If you work a lot in Excel, you’ve no doubt experienced losing a file due to forgetting to save it. If you’ve done a lot of work in Excel on a single project, only to have closed the file without saving, you’ve no doubt felt that heart dropping into your stomach feeling before. Years ago, this would mean that all of your work is lost; however, Microsoft has made it easier than ever to recover any lost or unsaved Excel files, keeping your progress intact.
Not sure how to recover an unsaved Excel file? Follow along with us below, and we’ll take you step-by-step on making that happen. Lets dive right in.
Excel and Office 365
There are a lot of people that are frustrated with the new Cloud-based Office 365 software, but it does come with some benefits. One of those is that it’s, well, Cloud-based. With Cloud functionality in Office 365, this means that your Excel files are always being auto-saved to the Cloud.
In fact, Excel doesn’t just make sure your workbooks are auto-saved to the Cloud, but Office 365 also makes sure to upload multiple versions of your file. That way, you can choose to go back to an earlier version of your file, in the event that you need to get rid of some work that you did to the workbook.
To access your Office 360-based Microsoft Excel files, just go to www.office365.com. In the top-right corner, sign into your Microsoft account using your email and password.
If you’re not using Office 365, you might think that you’re definitely out of look; however, that’s not entirely the case. Microsoft has some built-in functionality with the offline, Excel 2019 versions, allowing you to easily recover your lost workbooks.
Keep in mind that this process also works for the Office 365 version of Excel in the event that you didn’t have the auto-save functionality turned on.
If Excel crashed
If you lost work to an Excel workbook because of the program crashed or because of an unexpected shutdown, Excel actually has a built-in way to recover your file or the changes made to a file.
Right after the program crashes or your computer unexpected shuts down, open up Excel again. In the File pane, you should see an option that says Recovered. Right under that, you should see your lost Excel file (see image above). If you don’t see it immediately, you can select the button that says Show Recovered Files.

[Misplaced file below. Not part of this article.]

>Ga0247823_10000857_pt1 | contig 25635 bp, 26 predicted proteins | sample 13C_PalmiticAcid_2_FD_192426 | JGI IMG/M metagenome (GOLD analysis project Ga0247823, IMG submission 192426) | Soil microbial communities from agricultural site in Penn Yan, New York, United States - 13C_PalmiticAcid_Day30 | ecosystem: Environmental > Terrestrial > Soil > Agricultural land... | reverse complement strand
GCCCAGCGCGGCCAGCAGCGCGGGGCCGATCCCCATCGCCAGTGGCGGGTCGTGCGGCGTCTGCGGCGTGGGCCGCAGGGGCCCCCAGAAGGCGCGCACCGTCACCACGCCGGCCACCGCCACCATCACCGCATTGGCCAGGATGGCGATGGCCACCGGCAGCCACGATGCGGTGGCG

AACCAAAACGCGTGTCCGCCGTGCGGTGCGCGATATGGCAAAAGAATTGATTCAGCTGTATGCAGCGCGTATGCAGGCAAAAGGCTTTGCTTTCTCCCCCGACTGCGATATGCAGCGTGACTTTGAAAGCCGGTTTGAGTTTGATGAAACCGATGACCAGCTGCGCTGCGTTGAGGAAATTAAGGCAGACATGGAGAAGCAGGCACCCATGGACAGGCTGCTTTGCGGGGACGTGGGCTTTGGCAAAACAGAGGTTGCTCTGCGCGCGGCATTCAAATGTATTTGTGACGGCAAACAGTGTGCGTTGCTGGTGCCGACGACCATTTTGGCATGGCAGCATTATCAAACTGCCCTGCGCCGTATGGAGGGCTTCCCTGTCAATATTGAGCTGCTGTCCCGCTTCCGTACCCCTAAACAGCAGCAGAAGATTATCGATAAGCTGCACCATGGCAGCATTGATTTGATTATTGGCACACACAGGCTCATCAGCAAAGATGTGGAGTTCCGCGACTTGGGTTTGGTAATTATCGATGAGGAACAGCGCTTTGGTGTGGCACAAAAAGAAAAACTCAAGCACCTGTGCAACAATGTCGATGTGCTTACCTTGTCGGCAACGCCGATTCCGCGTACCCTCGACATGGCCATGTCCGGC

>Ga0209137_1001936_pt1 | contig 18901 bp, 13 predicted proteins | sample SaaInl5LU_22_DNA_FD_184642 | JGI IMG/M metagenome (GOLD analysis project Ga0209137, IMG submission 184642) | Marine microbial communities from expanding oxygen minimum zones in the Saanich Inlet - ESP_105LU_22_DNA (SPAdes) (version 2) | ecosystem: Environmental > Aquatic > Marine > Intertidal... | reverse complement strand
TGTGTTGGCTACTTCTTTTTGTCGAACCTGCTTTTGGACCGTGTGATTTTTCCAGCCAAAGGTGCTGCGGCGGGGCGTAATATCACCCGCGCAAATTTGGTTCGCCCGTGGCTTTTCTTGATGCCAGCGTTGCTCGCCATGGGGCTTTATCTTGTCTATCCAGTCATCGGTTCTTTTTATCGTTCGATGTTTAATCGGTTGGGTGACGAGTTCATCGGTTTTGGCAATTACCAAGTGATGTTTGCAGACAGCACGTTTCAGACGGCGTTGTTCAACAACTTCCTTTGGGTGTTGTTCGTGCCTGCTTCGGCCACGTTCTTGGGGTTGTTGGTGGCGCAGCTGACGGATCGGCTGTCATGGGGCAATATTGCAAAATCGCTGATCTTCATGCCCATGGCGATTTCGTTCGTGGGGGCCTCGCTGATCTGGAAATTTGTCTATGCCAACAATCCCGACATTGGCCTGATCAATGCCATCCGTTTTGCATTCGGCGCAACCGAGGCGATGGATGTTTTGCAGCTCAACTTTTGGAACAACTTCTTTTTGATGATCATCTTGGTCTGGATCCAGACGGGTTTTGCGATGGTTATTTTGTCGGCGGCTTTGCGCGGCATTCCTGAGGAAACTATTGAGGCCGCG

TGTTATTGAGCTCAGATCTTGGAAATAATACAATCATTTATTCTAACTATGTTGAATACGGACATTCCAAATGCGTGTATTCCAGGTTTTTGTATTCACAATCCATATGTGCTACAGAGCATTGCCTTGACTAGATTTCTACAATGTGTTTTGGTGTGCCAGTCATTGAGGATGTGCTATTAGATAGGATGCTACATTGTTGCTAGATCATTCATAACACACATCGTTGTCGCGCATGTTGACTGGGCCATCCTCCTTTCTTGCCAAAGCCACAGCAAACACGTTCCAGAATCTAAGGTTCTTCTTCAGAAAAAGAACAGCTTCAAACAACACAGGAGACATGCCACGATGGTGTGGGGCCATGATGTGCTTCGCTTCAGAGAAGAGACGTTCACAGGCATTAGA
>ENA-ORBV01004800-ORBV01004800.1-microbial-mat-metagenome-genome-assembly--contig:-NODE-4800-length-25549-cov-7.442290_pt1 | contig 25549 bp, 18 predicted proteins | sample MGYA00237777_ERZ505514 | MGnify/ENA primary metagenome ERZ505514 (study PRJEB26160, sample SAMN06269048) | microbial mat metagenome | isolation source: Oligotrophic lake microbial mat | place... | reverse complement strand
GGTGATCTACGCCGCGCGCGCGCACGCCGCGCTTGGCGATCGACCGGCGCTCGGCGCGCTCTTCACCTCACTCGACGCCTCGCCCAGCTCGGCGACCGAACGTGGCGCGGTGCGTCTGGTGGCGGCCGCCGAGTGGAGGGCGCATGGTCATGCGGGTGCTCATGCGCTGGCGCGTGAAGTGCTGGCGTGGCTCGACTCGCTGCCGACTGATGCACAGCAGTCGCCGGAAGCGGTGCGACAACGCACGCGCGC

Once you do that, a new spreadsheet will open up, with the Document Recovery pane open. Inside that pane on the left, you should see a list of available files that Excel can recover. You can click on any file in the pane to look through the most recent changes of that files in order to find the one that you’re looking for.
Once you find it, you can simply save the one — or multiples — that you want to keep.
There’s also a chance that Excel has saved a backup of some of your Excel workbook files. To find this out, open up the File tab, and then click on Info > Manage Workbook.
You’ll want to select the option that says Recover Unsaved Workbooks. Excel will then open a File Explorer, where you can see some of, if not all of your unsaved files. If you do see any files, you can simply double-click on them to open them. You can usually get your most recent changes back, depending on how well Excel created a backup.
In addition, you might be able to check out your AutoRecover information to recover lost files. Go to File > Options > Save, and you should see the file path to your AutoRecover files. This will be something like C:\Users\MyUser\AppDate\Roaming\Microsoft\Excel — you should be able to see auto recovered files here.
Additionally, it’s worth noting that not all files in this folder are able to be recovered. This is because files with a .XLB extension don’t actually contain any spreadsheet data, therefore meaning that it’s a file that can’t be recovered.
Use AutoRecover to prevent data loss
To stop yourself from losing a workbook ever again, open up Excel and go to Go to File > Options > Save. You can change the AutoRecover interval to as low as you want it — we recommend every 5 minutes. You’ll never lose a workbook again, as Excel will always have one on hand.
It’s frustrating losing all of that work, but Excel usually makes it easy to recover lost files. If not, make sure you set your AutoRecover up so that files are easily recovered in the future.